Financial planners, says psychologist Nancy K. Schlossberg, are generally the point of first contact when people begin to contemplate retirement. For that reason, they’re in a prime position to help guide clients through not only the financial aspects of a retirement plan, but also the psychological ones.
And that’s crucial, says the retired University of Maryland professor: People need a clear sense of what will motivate (or stall) them on the psychological transition to retirement. “Otherwise, the money doesn’t have a context.”
Av Lieberman agrees. “Too often, financial planners talk about money without talking about a client’s goals and objectives.” That’s backwards, says the president of the Waterloo, Ont.–based Retirement Education Centre. “If you don’t plan around goals and objectives, how do you know how much money is enough?”
Both experts firmly believe that understanding retirement’s psychological underpinnings is vital to its success. The bottom line needs to matter, but a retiree’s psychological portfolio is just as important as that person’s stock portfolio. As one retired CEO with access to a generous pension, an office and an assistant told Schlossberg, “Retirement is hollow. I don’t have a purpose anymore.”
To that end, both experts encourage those approaching retirement, and those advising them, to take stock of personal assets.
Lieberman’s company works with a variety of organizations to guide employees through a “lifestyle transition planning process” that helps them identify clear and realistic goals for themselves leading up to retirement. In seminars and workshops, participants ponder six key questions: How do I spend my time? What do I really like to do? What’s going to keep me motivated? Do I want a second career? Do I want to work part-time? How will my family be affected?
Schlossberg, an expert in the study of transition, was surprised to find out just how difficult her own transition to retirement was. In retrospect, she says, it shouldn’t have been surprising. Like any major transition, she says, finding your retirement path requires “a fair amount of floundering and searching.” She coped in part by delving into the familiar world of research and writing. For her first book on retirement, she spoke to 100 retirees, from former CEOs to blue-collar workers, to try to figure out why and how some people cope well — or not. In the process, she identified six different “retirement personalities.”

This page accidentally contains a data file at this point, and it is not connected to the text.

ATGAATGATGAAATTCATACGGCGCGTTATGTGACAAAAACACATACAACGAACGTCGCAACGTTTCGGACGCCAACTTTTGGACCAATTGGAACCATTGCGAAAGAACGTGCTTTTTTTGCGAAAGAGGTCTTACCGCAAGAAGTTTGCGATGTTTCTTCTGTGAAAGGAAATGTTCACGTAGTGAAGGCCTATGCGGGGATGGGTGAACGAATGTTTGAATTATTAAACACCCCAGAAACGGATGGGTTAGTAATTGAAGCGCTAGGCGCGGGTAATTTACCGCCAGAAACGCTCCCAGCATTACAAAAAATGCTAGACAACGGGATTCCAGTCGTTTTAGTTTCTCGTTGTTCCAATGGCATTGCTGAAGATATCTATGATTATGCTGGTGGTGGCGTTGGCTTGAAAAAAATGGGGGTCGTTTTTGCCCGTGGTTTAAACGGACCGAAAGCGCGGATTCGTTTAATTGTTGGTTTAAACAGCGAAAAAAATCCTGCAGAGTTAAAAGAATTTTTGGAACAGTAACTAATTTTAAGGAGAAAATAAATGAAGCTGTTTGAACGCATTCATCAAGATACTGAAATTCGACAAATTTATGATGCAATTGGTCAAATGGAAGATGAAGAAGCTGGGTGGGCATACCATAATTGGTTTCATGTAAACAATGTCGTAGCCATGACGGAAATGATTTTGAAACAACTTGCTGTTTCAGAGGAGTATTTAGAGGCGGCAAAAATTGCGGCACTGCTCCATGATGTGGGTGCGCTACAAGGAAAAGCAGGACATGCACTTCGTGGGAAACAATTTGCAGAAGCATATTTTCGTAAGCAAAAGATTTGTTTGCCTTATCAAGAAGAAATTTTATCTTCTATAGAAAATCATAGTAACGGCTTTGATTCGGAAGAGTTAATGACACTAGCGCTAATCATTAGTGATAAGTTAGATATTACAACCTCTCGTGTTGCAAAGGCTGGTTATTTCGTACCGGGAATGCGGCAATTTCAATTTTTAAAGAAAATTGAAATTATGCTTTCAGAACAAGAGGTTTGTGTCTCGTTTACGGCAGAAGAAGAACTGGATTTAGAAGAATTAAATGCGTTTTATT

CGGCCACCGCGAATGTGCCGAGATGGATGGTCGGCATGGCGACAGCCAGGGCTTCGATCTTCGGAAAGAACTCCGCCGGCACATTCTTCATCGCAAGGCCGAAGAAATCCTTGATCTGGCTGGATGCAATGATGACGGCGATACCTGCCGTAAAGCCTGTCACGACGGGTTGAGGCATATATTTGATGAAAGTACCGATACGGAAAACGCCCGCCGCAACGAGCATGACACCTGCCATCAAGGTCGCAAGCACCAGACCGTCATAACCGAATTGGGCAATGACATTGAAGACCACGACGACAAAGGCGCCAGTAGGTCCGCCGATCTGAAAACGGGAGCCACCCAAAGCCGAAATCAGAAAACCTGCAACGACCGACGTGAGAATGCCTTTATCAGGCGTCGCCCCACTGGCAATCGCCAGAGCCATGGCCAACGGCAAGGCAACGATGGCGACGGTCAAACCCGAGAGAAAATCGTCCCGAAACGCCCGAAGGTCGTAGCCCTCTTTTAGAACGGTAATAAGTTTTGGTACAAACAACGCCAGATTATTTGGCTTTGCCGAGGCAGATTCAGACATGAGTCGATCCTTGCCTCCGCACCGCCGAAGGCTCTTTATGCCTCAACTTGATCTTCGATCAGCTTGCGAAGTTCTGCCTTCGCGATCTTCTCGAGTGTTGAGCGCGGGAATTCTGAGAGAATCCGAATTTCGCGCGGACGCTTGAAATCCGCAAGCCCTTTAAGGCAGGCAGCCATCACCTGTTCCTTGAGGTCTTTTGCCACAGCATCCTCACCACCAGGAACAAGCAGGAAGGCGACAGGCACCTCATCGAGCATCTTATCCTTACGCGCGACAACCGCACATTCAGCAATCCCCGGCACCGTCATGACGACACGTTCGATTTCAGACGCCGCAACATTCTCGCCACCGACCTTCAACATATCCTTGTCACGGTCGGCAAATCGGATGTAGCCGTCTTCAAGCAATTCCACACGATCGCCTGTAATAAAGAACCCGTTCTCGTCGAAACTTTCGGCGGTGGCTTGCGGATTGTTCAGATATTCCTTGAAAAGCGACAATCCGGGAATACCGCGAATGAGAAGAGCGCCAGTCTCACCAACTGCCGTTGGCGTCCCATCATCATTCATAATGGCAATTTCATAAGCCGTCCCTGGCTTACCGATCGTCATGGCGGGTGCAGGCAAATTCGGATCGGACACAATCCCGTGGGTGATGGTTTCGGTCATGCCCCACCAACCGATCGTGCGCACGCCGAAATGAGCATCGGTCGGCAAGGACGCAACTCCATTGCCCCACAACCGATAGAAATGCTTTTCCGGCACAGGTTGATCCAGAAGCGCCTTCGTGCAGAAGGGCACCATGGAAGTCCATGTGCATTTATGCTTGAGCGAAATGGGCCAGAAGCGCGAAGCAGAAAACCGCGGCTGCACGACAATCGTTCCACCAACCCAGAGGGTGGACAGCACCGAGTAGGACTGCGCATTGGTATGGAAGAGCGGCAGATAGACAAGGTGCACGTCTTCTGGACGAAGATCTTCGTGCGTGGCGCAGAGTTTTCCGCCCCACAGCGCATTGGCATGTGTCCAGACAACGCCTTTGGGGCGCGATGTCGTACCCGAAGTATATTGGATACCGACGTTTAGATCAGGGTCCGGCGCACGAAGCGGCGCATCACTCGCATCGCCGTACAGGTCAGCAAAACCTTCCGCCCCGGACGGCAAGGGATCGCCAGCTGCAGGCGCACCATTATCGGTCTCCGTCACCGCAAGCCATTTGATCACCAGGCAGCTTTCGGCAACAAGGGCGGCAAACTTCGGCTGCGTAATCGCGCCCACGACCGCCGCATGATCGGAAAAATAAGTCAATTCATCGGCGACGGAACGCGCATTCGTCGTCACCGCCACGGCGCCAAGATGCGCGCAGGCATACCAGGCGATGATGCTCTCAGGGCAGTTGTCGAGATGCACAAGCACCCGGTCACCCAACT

Not surprisingly, Schlossberg herself is a Continuer, identifying with and continuing some aspects of her professional life. In her case, she stopped teaching but continued researching and writing. Other retirement types include the Adventurer, who sees retirement as an opportunity to make big changes in life: getting (another) degree, starting a new career, opening up that B&B or long-awaited hobby farm. The Involved Spectator, while no longer actively involved in her previous work, compensates by exposing herself to the people, ideas and activities that made that work rewarding: think an art museum director who still visits museums.
There’s also the Easy Glider, who can easily separate from his past working life, likes to choose activities that appeal in the moment, and isn’t bothered by not having an agenda. As one retiree told Schlossberg, “Right now, I’m into sloth. I worked really hard, and I just want to relax.”
All these types have pros and cons, and most retirees can expect to shift from one type to another over the course of post-work life. For example, an Easy Glider could easily morph into a Retreater, someone who doesn’t have the energy or motivation to participate much in life beyond daily routines. That retreat might be a necessary break, but unless a Retreater figures out how to veer off from that path, it could be a dead end. And almost all retirees are Searchers at some point or another: trying to find their niche in the post-work world.
Financial planners, say both experts, could take it upon themselves to help their clients dig deeper into retirement planning than simply aiming for the standard 60% to 70% of pre-retirement income. Working with clients to help them answer key questions or identify their retirement “type,” financial planners can develop specific, personalized plans. For example, a client with a deep interest in history may want to travel to museums or go back to university to get another degree —and his retirement plan should reflect those personal and financial goals. Another client may really enjoy her work but feel tired of the day-to-day pressures of the job: a solution may be to scale back on the management side of things and work part-time, which may mean she needs to save less.
Schlossberg is fairly certain that her newest book, which will come out in the fall, will also be her last. “Not because of my age,” says the 87-year-old, “but because I think I have said everything that I need to say, and I no longer have the infrastructure to do that kind of research that books require. So, I will be on a new path. I’ll be a Searcher again. I’m going to relax, and I know that I’m going to do some floundering.”
And that’s okay. With a clear purpose, and the financial means to support that purpose, she knows she’ll be just fine.